Or maybe you live near a typhus hot spot such as Houston? Spread by rat-biting fleas, typhus causes headaches, fever, chills and a rash.

Farther north, close to the Oklahoma border, Texans have been plagued by skin boils and sores caused by a disease called leishmaniasis — also known as the Baghdad boil. Many have suffered for years because doctors have misdiagnosed them with staph infections and given them the wrong treatment.

You’ve already heard of West Nile virus, another tropical disease that has strong-armed its way into Texas. West Nile virus has infected close to 5,000 Texans since 2002. But the real number of humans infected is probably 25,000, since about 80 percent of people who are infected don’t show symptoms.

Now get ready to meet two new tropical diseases on their way to you. Dengue and chikungunya are viruses spread by mosquitoes. Common in the Caribbean and South America, they’re being lured to the U.S. by a combination of rising temperatures and poverty.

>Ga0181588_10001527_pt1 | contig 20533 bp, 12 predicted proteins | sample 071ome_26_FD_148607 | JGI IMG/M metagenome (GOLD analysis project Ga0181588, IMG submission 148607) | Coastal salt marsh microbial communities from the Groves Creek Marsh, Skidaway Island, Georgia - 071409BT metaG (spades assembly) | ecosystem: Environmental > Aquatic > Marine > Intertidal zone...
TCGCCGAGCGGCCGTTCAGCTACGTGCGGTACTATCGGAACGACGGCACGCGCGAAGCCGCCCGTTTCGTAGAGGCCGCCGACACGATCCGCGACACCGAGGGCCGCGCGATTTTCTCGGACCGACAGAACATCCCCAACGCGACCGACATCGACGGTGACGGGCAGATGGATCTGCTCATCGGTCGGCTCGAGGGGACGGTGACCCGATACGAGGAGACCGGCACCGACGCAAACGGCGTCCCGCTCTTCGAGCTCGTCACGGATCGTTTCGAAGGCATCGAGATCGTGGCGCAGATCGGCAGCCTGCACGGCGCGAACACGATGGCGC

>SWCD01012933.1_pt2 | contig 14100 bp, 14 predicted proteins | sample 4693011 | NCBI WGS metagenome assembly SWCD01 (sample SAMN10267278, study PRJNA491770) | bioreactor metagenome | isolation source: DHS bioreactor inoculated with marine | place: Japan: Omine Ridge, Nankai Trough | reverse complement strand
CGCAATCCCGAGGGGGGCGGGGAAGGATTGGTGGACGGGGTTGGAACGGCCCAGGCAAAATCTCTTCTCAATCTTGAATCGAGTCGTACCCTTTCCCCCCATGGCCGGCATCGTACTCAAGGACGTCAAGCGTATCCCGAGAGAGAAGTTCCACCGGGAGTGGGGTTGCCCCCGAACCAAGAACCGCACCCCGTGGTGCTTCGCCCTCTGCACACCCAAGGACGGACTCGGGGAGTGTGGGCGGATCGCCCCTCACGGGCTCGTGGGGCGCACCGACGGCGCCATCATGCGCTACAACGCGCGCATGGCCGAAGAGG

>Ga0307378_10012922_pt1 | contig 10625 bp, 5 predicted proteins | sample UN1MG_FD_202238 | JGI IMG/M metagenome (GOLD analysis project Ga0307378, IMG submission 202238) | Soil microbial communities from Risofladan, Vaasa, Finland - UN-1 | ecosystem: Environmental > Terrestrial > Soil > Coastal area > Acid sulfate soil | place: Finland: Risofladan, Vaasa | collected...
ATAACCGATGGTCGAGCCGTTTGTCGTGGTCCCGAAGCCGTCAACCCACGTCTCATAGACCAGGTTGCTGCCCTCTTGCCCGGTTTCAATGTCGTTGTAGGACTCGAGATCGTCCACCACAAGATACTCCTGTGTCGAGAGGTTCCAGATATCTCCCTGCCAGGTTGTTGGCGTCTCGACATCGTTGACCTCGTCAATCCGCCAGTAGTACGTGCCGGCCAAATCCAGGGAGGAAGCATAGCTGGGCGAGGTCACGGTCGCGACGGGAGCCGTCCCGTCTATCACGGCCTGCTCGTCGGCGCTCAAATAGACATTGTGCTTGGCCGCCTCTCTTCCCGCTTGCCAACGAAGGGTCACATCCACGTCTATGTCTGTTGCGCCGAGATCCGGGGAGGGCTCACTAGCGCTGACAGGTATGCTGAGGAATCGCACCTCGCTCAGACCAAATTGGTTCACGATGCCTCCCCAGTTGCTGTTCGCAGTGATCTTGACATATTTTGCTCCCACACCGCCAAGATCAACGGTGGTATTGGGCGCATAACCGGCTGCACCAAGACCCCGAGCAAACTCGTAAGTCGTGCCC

Don’t expect your doctor to save you from these tropical diseases. Medical students spend a few days learning about this group of infections, and studies show that many health care providers in Texas and the U.S. are unaware that these infections are here or on their way.

Americans living with diseases such as Chagas can go undiagnosed for many years, by which time the infection can cause irreversible damage to the heart.

Dr. Seema Yasmin’s reporting on this project was undertaken while she was a National Health Journalism Fellow at the University of Southern California’s Center for Health Journalism. Yasmin, a physician and former CDC epidemiologist, is a professor at the University of Texas at Dallas.

Not just tropical

Kissing Bug

Chagas disease

About: A parasite spread by the blood-sucking kissing bug — so-called because the bug likes to bite us on the face around the lips and eyes. Kissing bugs poop where they eat, and when we scratch the bite, we rub the poop and the parasite into our skin. About a third of people infected with the parasite, called Trypanosoma cruzi, develop heart disease. One in 10 suffer digestive or nerve issues.


Spread by: The dime-sized kissing bug, which lives in rats’ nests and wood piles and in the nooks of furniture and cracks in homes.


Symptoms: Swollen eyelids, breathing problems, chest pain, heart failure, death.


Testing: Blood test.

Treatment: Anti-parasitic drugs that can be 60 percent to 85 percent effective if given early.